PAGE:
QuickStory: HPC Votes 5-1 Against Demolishing Pure Oil Building
Geneva's Historic Preservation Commission recommends that the city does not grant a demolition permit for the present home of The PURE Gardener.
With the applause of about 50 passionate spectators, Geneva's Historic Preservation Commission voted 5-1 Tuesday to deny demolition of the former Pure Oil gas station, today's home of The PURE Gardener, at 502 W. State St.
The six-member recommending body voted against a request for a demolition permit despite a thorough case made by property owner Joe Stanton, commercial architect Jeffrey Lietz and St. Charles Bank & Trust President Tom Hansen that an adaptive reuse of the property simply was not a viable option.
Stanton developed at least five separate plans since 2007 that would have kept the historic building intact. The third iteration—to restore the outside of the existing building and modernize the interior—would require a $360,000 investment, Stanton said.
"To retire a debt of the value of the property and the cost of the improvements, we would need a tenant paying almost $34 a square foot in rent plus pass-through expenses just to break even," Stanton said. "That is almost double the existing rate."
The St. Charles Bank & Trust plan calls for the bank to take over the existing Stanton building at 514 W. State St., demolish the Pure Oil building and purchase and demolish an existing home to the south. That would create a parking lot that could extend all the way to James Street, as well as a modern drive-through facility with a historic architectural appearance.
Stanton and the bank representatives had hoped that the former gas station building could be reused by converting the garage bays to drive-through lanes, but the configuration of the traffic flow and the cost of renovating the building were prohibitive.
"After going through this machination, it was pretty clear I can’t make the numbers work," Hansen said. "If we are going to use this site, it has to be substantial enough for us to use, in a building that’s pleasant and my employees would want to come to work in. We like the location, we love Geneva and we want to be here."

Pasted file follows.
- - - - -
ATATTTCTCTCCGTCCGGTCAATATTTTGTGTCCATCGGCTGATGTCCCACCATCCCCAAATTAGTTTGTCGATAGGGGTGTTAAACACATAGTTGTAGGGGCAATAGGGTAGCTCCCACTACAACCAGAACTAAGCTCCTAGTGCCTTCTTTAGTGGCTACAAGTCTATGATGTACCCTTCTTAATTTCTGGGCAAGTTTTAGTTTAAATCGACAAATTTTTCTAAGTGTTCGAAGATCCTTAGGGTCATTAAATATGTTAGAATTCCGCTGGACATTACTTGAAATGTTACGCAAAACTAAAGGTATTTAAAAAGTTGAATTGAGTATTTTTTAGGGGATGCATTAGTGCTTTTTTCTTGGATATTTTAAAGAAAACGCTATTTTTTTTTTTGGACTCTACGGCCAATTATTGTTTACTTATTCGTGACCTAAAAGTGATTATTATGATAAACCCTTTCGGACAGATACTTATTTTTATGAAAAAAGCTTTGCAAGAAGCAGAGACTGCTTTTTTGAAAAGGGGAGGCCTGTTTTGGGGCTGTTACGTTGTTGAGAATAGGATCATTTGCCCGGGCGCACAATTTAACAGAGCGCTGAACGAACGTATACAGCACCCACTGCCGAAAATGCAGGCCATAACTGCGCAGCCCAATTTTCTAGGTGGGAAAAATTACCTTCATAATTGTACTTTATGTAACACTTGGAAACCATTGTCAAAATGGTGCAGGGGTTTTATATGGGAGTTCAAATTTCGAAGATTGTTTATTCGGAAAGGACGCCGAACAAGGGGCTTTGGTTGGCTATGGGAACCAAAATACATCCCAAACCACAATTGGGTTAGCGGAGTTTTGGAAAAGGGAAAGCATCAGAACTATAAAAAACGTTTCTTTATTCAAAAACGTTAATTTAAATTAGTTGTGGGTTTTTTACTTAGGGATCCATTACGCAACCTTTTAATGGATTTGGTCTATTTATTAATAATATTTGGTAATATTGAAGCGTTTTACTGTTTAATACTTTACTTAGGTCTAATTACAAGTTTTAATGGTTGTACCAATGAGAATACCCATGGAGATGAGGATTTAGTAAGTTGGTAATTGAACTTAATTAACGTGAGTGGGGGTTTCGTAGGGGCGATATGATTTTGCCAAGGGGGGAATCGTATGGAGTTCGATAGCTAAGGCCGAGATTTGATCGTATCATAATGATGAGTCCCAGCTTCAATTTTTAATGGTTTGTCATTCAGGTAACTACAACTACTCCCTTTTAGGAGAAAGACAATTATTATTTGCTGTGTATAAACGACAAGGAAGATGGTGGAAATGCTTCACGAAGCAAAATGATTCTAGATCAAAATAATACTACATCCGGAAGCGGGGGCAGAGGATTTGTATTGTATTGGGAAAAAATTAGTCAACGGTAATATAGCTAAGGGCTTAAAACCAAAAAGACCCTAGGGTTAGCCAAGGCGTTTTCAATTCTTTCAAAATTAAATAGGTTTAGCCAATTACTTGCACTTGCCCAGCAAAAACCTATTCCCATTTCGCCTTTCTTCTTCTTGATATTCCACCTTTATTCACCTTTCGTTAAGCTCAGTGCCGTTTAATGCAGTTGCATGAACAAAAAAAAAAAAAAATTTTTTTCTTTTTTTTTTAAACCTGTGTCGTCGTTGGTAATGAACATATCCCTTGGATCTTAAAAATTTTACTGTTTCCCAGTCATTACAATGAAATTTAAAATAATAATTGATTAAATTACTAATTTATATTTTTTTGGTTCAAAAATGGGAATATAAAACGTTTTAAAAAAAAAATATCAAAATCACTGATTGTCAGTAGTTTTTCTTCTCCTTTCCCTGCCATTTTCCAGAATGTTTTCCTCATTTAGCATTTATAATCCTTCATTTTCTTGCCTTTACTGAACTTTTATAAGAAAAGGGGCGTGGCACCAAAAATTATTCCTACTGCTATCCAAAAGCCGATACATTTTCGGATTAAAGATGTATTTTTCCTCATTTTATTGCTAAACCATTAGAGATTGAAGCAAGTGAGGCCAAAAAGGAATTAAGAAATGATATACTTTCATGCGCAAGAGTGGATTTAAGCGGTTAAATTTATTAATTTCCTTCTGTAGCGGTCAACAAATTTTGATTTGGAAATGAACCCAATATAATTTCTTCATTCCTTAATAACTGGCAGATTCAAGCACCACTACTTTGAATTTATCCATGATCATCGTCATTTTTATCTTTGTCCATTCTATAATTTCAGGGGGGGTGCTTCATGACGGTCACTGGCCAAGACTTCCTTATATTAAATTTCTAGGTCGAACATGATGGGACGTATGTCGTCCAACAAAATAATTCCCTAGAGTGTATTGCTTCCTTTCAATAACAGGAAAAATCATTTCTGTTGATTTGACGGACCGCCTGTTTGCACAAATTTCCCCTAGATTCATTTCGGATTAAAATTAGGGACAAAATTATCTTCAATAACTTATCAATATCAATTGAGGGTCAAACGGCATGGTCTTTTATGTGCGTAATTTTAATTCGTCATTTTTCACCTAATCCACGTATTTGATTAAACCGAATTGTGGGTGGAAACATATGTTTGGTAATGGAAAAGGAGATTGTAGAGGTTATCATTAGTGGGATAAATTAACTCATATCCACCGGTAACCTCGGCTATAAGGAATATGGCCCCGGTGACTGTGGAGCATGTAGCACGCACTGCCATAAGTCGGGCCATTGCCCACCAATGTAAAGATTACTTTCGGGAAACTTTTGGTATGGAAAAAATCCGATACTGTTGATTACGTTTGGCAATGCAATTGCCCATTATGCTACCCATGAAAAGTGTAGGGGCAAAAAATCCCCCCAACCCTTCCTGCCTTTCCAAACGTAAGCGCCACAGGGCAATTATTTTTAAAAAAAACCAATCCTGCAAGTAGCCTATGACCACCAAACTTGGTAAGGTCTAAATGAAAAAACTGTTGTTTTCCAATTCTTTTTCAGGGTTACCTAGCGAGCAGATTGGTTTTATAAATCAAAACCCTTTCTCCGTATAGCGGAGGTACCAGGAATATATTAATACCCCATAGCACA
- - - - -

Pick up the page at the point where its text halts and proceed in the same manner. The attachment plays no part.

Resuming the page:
HPC members said they were bound to uphold standards set by the Secretary of the Interior regarding the demolition of historic buildings. It was on that basis that five commissioners voted against the demolition request.
Nanette Andersson said she hoped that Stanton and Hansen would go back to the drawing board at least one more time.
"I remain unconvinced that an adaptive reuse cannot be found for it," she said. "It is in a prime location. It’s got great curb appeal, it is just a beautiful building in its own right, not to mention the historic aspect of it."
Stanton said, in the present economy, the building might sit vacant for a long time if the bank does not move forward with its plans.
"If I lose a viable option now, it’s not going to be available to me. To be turned down because something may come up in the future is unfair and unrealistic," he said. "At some point, you just can’t carry it anymore."
Commissioner Kurt Wehrmeister voted to recommend the demolition because Stanton had done his homework and could not find a viable option.
"I think Joe Stanton, in what he has done in this community, has earned the benefit of the doubt. It would be a sad day (if the building were demolished), but this is a man who’s put his dollars on the line, which is something none of us have done. It was obvious to me that he had bent over backwards to try to find any possible way to save it," he said.
The HPC is a recommending body, so the developer does have the option of taking the issue to the city's Plan Commission and full City Council.
"That would be one of the options," Hansen said. "But at this point, I don't know. It's something we need to discuss."